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London-born law prof becomes head of US competition regulator aged just 32

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From ‘unknown law student’ to ‘hipster antitrust chief’ to Federal Trade Commissioner in just four years

Lina Khan (credit: YouTube)

A London-born legal academic who graduated from law school just four years ago has become the new head of the US competition regulator.

Lina Khan, 32, was sworn in as chair of the Federal Trade Commission on 15 June. An associate professor at Columbia Law School, Khan shot to fame in 2017 after publishing a seminal academic article on Amazon’s anti-competitive practices.

Amazon’s Antitrust Paradox appeared in the Yale Law Journal in January 2017 and was almost immediately credited with revolutionising thinking on US competition policy.

At the time, Khan was “an unknown law student”, as a New York Times profile put it. She wouldn’t graduate from Yale until later that year.

Khan was born in London to Pakistani parents who moved to the US when she was 11. She spent her childhood in Golders Green, according to the Financial Times.

The precocious Brit (who has lost all trace of her original accent, sadly) got her first taste of the law as a legal assistant at White & Case in 2010. She later landed a job with a think tank where she first developed an interest in antitrust (American for competition law).

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Her Amazon article argued that antitrust focuses too much on whether dominant companies are ripping consumers off and ignores the damage to competition by “predatory pricing” targeting rivals.

“The current framework in antitrust”, Khan wrote, “is unequipped to capture the architecture of market power in the modern economy. We cannot cognize the potential harms to competition posed by Amazon’s dominance if we measure competition primarily through price and output”.

While some derided her line of thinking as “hipster antitrust”, liberal opinion seems to be on Khan’s side. Her appointment is expected to lead to more intervention into US mega-firms.

Modern antitrust is traditionally seen as the intellectual brainchild of Robert Bork, whose 1978 The Antitrust Paradox argued that so long as consumers were getting a good deal, regulators shouldn’t worry too much about big companies gobbling up or forcing out competitors. (For comparison, he published that aged 51, after a stint as Solicitor General.)

Khan, unsurprisingly, is the youngest Federal Trade Commission boss ever. The organisation has 1,100 staff and a budget of over $350 million (about £250 million).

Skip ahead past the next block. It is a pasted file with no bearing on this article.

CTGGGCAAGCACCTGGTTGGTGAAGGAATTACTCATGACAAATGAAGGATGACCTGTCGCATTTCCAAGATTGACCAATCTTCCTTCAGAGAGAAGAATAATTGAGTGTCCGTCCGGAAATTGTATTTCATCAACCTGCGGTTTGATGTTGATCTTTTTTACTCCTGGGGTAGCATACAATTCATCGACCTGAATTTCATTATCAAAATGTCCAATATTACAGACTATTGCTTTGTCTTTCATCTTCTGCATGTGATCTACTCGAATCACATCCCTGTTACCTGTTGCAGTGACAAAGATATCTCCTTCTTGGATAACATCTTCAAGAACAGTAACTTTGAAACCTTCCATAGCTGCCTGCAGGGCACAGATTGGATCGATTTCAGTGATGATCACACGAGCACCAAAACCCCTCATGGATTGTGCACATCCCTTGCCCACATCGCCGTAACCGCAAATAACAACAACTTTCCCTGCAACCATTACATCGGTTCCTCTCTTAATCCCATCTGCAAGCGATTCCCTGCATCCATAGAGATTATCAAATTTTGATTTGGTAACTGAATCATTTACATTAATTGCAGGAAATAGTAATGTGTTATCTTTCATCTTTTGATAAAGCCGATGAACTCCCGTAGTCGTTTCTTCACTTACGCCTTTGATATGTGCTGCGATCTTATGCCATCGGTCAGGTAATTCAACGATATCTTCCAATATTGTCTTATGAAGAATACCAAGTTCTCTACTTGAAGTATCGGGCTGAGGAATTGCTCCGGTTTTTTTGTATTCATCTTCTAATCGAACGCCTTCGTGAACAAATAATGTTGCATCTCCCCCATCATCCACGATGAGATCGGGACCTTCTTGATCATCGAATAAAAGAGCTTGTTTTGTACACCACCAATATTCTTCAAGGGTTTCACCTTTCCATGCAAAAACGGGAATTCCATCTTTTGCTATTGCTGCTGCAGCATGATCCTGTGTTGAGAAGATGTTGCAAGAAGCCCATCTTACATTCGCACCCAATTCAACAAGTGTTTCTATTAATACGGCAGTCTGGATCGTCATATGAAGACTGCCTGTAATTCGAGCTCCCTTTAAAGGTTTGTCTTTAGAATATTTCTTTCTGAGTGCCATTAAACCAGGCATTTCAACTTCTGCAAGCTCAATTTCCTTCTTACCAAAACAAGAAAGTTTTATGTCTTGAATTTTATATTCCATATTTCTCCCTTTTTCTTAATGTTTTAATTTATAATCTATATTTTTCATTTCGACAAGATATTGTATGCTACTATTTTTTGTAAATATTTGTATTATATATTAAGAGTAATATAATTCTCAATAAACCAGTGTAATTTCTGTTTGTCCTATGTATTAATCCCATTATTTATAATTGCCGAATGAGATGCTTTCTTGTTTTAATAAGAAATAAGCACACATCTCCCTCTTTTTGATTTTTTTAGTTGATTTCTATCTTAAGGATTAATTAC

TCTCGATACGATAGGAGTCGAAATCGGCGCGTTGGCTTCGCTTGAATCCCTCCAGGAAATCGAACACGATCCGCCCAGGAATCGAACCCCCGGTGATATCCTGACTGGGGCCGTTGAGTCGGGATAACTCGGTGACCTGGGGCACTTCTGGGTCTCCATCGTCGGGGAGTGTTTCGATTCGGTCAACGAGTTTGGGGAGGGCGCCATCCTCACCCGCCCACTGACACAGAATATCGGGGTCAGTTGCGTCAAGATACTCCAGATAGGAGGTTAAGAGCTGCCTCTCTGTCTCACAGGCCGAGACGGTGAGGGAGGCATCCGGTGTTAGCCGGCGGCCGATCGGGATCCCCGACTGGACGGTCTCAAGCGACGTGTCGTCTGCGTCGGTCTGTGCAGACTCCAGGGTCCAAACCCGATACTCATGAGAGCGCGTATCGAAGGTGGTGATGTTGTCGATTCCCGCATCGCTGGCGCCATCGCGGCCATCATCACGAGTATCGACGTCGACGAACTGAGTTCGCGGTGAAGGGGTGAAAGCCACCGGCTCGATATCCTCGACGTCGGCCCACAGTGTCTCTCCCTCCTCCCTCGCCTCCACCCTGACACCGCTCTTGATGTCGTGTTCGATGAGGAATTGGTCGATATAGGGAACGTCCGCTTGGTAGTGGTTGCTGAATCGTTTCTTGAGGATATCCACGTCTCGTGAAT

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18 Comments

Anon

What’s her salary though.

(14)(4)

Person

Her predecessor earned $180k in 2018 according to a FOI request, probably not a stretch to say she’s on give or take $200k – not a bad salary for non-commercial law

Besides everybody knows the real gravy train in these jobs are the countless 8 hour a week “consulting” gigs you pick up once you leave office, always coincidentally hired by firms you acted favorably towards during your time in office. She probably has quite a lucrative career ahead of her.

(25)(0)

Anon

No wonder she decided against private practice after experiencing White & Case. One sweatshop to rule them all.

(37)(0)

Archibald Pomp O'City

This woman has more analytical ability in her lunulas than the majority of btl commentators on this site share collectively.

(9)(2)

Anon

Speak for yourself Archie

(2)(0)

A non-knee mousse

…and this is good news?

(2)(2)

Monopoly Watch

Well done to her! Young, intelligent, ambitious, and hopefully in a position to take down Amazon once and for all!

(16)(1)

Archibald Pomp O'City

Don’t be so bloody silly. Her role isn’t to “take down” the likes of Amazon.

(3)(2)

Common Sense Man with a Common Sense Opinion!

That Jeff Bezos! Proper greedy ‘e is! All that money and he does NOTHING with it! NOTHING!!! If I had all that wonga I’d donate half to charity then spend the rest on tellies and nice sofas!!!

(13)(1)

Casual observer

This article appears misleading:

(1) According to her Linkedin, she has only recently joined Columbia – from September 2020; the second sentence indicates or implies she has been there since or before 2017. In any event, it seems misleading.

(2) As she attended Oxford (3-4 years) and then Yale (4 years), she graduated around 2017. Which means that she has been working for 4-5 years or so (her first full-time job on Linkedin is 17). This appears at odds with the tone of the article and the indication that she has been working since 2010 (at W&C).